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By LARRY VAUGHT
Without wanting to go into great detail about Kentucky’s quarterback play, coach Mark Stoops will admit it was “not a perfect situation” this season with both Jalen Whitlow and Maxwell Smith battling injuries and inconsistencies.
“It’s an issue. I think each guy did some good things at times and some things that weren’t so good, and again, that’s our whole team, though. That’s not just on those guys. We have to play better around them,” said Stoops after his team’s 2-10 finish in his first year as head coach. “So we can’t just put that all on the quarterbacks. But I don’t think it’s a perfect situation and I don’t think anybody really went out and just said, this is mine, which you’re waiting to see.”
Smith played in nine games and completed 105 of 183 passes for 1,276 yards and nine scores with just one interception. Whitlow played in 12 games and was 98 of 159 passing for 1,035 yards and five scores with five interceptions. Whitlow also rushed for 457 yards, the third best mark on the team, and a team-high six scores.
“Nobody expects to go 2-10 in consecutive seasons, but I can sense that something about this program is going to change. Coach Stoops, they’re getting their recruits in, implementing their system,” Smith said. “It’s tough. A lot of guys struggle with a new system, just little, tiny mistakes. I think that’s our biggest thing is mentally, there are a lot of mental mistakes out there. We know how to practice now, we get a winter under our belt, we get another spring, and I think we’re going to have a big turnaround.”
Smith called it a “disappointing” season.
“We all felt good going in. We knew we had a tough schedule like I said, so it was disappointing. When you go 2-10 it’s obviously disappointing,” Smith said.
Smith and Whitlow, both sophomores, will be pressed in spring practice by redshirt freshman Reese Phillips and sophomore Patrick Towles, who redshirted this season also. Plus, Conner High School quarterback Drew Barker will arrive at UK in January and will participate in spring drills.
Smith has been hampered by a sore shoulder that he opted not to have surgery on after the 2012 season. Stoops still believes he “could be healthy enough” to compete for playing time in 2014.
“I hope he can and I think he needs to go in and we need to look at that shoulder again. This was (a) different (injury this year). (Trainer) Jim Madaleno and our doctors tell me this injury right now is a little different now than other problems he’s had,” Stoops said.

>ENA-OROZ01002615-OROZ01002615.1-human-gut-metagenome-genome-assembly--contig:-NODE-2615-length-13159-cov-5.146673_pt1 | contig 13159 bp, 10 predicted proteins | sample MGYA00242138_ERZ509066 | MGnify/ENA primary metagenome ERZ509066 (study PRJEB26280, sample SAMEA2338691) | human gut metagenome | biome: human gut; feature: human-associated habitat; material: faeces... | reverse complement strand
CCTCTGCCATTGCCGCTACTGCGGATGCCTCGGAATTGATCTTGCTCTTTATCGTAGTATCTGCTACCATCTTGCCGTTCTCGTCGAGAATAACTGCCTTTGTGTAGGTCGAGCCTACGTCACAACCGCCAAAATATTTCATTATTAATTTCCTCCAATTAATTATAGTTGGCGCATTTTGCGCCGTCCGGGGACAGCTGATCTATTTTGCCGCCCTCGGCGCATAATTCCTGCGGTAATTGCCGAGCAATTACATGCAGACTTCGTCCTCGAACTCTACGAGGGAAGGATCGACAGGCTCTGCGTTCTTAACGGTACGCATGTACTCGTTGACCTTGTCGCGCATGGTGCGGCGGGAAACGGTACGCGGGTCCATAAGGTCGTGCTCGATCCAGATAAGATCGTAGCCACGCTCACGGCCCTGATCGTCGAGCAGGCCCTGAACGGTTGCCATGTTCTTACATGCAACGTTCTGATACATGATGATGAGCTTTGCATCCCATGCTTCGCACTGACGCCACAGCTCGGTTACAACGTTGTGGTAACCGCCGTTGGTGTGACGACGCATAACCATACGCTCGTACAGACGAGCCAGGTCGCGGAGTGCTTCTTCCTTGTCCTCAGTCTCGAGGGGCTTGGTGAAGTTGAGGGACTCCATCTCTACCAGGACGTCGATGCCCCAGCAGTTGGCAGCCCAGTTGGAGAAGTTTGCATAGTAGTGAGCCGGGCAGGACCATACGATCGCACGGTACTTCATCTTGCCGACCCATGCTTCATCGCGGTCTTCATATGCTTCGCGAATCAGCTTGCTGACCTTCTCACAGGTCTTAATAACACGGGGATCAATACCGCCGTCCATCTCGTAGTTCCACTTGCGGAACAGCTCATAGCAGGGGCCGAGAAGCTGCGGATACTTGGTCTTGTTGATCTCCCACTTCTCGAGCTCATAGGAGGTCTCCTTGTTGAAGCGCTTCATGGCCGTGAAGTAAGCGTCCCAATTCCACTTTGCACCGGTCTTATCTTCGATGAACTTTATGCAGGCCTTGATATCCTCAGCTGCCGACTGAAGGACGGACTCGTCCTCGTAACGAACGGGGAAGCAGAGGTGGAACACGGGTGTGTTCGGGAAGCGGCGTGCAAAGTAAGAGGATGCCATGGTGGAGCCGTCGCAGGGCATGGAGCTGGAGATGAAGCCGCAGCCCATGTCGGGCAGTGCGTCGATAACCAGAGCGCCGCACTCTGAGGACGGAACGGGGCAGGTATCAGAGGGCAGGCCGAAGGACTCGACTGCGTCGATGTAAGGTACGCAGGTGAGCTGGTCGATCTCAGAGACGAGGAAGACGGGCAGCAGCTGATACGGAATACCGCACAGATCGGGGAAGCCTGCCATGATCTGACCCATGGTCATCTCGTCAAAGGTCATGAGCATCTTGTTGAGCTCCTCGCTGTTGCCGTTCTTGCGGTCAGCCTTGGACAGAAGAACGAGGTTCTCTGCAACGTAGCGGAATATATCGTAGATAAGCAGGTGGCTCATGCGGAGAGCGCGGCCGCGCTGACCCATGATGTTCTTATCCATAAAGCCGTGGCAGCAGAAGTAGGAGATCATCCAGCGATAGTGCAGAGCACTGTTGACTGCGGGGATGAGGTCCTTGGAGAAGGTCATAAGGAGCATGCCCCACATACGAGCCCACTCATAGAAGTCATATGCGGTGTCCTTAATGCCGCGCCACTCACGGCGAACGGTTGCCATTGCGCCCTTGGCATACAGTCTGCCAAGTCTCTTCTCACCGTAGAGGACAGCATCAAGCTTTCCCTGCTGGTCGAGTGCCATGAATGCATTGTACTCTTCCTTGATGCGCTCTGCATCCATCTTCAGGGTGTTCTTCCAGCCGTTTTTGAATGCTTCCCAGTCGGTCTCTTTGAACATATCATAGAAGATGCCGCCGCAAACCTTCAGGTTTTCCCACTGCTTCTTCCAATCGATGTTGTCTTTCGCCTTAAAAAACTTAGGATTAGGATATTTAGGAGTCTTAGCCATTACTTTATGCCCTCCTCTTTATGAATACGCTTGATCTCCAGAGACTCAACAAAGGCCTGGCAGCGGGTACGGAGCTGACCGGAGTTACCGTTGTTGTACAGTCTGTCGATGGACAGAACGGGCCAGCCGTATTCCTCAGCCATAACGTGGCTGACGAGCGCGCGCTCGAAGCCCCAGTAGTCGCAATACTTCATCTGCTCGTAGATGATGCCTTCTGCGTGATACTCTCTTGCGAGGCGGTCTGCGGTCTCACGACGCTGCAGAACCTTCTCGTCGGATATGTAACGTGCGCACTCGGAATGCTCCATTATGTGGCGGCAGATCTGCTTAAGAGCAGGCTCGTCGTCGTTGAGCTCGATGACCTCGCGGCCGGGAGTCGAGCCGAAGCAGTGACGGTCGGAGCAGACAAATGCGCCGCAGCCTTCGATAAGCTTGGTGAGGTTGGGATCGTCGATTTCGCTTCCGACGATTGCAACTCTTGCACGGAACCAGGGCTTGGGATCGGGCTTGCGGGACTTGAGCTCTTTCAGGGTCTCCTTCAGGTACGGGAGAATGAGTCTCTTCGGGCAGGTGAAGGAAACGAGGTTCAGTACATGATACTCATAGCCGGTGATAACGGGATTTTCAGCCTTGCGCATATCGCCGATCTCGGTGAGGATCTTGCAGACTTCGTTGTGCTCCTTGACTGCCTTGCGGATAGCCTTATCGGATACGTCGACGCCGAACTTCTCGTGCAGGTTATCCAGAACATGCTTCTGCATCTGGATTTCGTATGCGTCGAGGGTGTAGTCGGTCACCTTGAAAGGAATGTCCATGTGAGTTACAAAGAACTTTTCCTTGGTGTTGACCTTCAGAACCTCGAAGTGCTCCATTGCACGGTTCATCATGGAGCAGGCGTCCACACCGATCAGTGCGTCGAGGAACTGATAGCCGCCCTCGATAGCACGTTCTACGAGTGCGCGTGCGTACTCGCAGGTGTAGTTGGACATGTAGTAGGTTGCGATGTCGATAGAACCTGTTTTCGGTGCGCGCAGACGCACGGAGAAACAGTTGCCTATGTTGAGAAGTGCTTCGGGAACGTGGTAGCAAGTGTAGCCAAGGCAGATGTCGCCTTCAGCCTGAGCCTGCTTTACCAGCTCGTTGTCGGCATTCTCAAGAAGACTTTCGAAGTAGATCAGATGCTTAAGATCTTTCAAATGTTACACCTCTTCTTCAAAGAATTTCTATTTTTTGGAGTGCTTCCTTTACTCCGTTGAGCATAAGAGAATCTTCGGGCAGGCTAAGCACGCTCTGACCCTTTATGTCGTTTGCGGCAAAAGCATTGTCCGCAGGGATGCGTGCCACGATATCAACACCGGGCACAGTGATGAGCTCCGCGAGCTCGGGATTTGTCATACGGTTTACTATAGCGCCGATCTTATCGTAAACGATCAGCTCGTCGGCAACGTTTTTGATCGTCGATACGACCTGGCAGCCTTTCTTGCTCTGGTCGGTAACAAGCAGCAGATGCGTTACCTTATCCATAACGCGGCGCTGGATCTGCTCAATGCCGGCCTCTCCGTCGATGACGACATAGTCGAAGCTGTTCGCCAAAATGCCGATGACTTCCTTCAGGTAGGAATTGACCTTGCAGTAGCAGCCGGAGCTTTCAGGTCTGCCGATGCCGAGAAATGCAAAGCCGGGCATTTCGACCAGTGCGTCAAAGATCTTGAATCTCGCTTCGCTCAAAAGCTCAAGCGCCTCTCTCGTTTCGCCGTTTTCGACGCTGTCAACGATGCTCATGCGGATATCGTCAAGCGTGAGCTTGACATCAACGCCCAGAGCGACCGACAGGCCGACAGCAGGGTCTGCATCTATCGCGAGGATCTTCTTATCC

Offensive coordinator Neal Brown said it was a “patchwork” season offensively.
“It’s a deal where we’ve gotta get better. I’ve gotta do a better job coaching those guys. They’ve gotta do a better job playing consistently,” Brown said. “I think it was encouraging that Maxwell played as good as he did (against Tennessee). He’s gotta connect on those deep balls.
“Unfortunately, we’ve got quite a bit of time around the holiday season that I’ll have to sit around and contemplate and get this thing fixed. The next two weeks are going to be recruiting; our guys are going to get to work. The guys that are here are going to get to work and we’re going to get to work recruiting for two weeks. And then we’ve got a big, long break where it’s a dead period where I can sit around and get a lot of our problems fixed.”
Brown said there’s no doubt UK has “to play better” at quarterback in 2014 no matter who the starter is.
“I think we have to play more consistently there. I think that’s understood,” Brown said.
By LARRY VAUGHT
He had to make his mark on special teams, and did that so well that Kentucky head coach Mark Stoops joked that he might switch Dyshawn Mobley from running back to defense because of the tackles he was making.
But in UK’s final two games, Mobley showed he can definitely have a spot in Neal Brown’s offense even with the expected competition the Cats will have at running back next year.
Mobley scored on a 69-yard run at Georgia and then had a 53-yard run and a career-high 143 yards in the season-ending loss to Tennessee. He finished the year with 300 yards on 43 carries, an average of a team-high 7.0 yards per attempt.